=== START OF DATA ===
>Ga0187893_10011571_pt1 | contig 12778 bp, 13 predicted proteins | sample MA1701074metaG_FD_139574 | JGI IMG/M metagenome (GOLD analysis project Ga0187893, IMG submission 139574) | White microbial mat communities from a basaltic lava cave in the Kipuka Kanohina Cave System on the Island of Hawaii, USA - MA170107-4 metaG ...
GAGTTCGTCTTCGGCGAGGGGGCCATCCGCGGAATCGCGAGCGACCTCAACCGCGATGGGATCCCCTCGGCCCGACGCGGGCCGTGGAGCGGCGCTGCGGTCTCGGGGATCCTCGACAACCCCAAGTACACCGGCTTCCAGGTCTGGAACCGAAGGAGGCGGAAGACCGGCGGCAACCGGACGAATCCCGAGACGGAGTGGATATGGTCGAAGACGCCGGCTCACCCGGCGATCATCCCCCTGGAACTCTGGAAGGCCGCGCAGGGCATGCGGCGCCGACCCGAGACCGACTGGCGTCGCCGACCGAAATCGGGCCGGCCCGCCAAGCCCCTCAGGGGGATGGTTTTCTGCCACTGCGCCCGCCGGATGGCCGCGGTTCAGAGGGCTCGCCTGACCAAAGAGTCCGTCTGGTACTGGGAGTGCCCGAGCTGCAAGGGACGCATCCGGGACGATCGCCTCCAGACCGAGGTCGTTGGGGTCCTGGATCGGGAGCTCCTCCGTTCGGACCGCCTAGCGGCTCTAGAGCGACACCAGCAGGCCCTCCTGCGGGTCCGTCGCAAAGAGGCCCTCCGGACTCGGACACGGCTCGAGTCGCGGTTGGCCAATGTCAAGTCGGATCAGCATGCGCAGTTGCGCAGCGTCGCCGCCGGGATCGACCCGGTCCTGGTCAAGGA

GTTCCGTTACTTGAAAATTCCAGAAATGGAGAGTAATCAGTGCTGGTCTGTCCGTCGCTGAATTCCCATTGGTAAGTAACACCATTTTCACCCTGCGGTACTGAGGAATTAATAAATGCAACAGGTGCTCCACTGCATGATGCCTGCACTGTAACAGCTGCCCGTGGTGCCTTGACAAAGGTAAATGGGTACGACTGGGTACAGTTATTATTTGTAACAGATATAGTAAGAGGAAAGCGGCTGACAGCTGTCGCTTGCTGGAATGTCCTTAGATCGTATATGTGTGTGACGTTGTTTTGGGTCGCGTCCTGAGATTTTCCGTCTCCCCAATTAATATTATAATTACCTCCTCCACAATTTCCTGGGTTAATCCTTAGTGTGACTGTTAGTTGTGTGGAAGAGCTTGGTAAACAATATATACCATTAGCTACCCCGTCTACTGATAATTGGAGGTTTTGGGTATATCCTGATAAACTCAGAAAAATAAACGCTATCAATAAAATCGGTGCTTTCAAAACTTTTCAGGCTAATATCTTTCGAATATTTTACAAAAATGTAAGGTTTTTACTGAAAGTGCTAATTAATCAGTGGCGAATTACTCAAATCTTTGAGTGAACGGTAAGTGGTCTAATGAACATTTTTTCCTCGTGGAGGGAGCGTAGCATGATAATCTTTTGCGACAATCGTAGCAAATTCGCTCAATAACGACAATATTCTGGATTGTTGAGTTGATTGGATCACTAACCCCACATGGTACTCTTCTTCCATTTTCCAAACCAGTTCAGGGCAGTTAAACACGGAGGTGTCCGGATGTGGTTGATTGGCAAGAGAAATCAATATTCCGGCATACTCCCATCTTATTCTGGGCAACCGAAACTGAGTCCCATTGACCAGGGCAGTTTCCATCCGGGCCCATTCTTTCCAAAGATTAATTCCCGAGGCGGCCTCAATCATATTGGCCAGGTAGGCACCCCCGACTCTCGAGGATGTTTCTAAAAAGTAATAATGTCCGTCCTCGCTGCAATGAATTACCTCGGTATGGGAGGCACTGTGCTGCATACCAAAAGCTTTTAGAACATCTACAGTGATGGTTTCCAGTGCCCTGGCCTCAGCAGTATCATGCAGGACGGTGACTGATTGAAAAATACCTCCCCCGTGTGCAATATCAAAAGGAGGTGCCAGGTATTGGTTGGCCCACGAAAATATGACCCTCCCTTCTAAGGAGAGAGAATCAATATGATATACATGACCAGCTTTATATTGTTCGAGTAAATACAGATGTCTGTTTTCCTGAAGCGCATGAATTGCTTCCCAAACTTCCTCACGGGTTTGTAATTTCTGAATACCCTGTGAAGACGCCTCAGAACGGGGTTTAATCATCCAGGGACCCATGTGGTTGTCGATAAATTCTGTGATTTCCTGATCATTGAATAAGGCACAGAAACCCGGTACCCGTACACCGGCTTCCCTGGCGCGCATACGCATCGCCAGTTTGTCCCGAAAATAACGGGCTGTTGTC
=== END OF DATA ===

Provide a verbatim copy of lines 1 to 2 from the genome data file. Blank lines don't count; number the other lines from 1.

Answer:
>Ga0187893_10011571_pt1 | contig 12778 bp, 13 predicted proteins | sample MA1701074metaG_FD_139574 | JGI IMG/M metagenome (GOLD analysis project Ga0187893, IMG submission 139574) | White microbial mat communities from a basaltic lava cave in the Kipuka Kanohina Cave System on the Island of Hawaii, USA - MA170107-4 metaG ...
GAGTTCGTCTTCGGCGAGGGGGCCATCCGCGGAATCGCGAGCGACCTCAACCGCGATGGGATCCCCTCGGCCCGACGCGGGCCGTGGAGCGGCGCTGCGGTCTCGGGGATCCTCGACAACCCCAAGTACACCGGCTTCCAGGTCTGGAACCGAAGGAGGCGGAAGACCGGCGGCAACCGGACGAATCCCGAGACGGAGTGGATATGGTCGAAGACGCCGGCTCACCCGGCGATCATCCCCCTGGAACTCTGGAAGGCCGCGCAGGGCATGCGGCGCCGACCCGAGACCGACTGGCGTCGCCGACCGAAATCGGGCCGGCCCGCCAAGCCCCTCAGGGGGATGGTTTTCTGCCACTGCGCCCGCCGGATGGCCGCGGTTCAGAGGGCTCGCCTGACCAAAGAGTCCGTCTGGTACTGGGAGTGCCCGAGCTGCAAGGGACGCATCCGGGACGATCGCCTCCAGACCGAGGTCGTTGGGGTCCTGGATCGGGAGCTCCTCCGTTCGGACCGCCTAGCGGCTCTAGAGCGACACCAGCAGGCCCTCCTGCGGGTCCGTCGCAAAGAGGCCCTCCGGACTCGGACACGGCTCGAGTCGCGGTTGGCCAATGTCAAGTCGGATCAGCATGCGCAGTTGCGCAGCGTCGCCGCCGGGATCGACCCGGTCCTGGTCAAGGA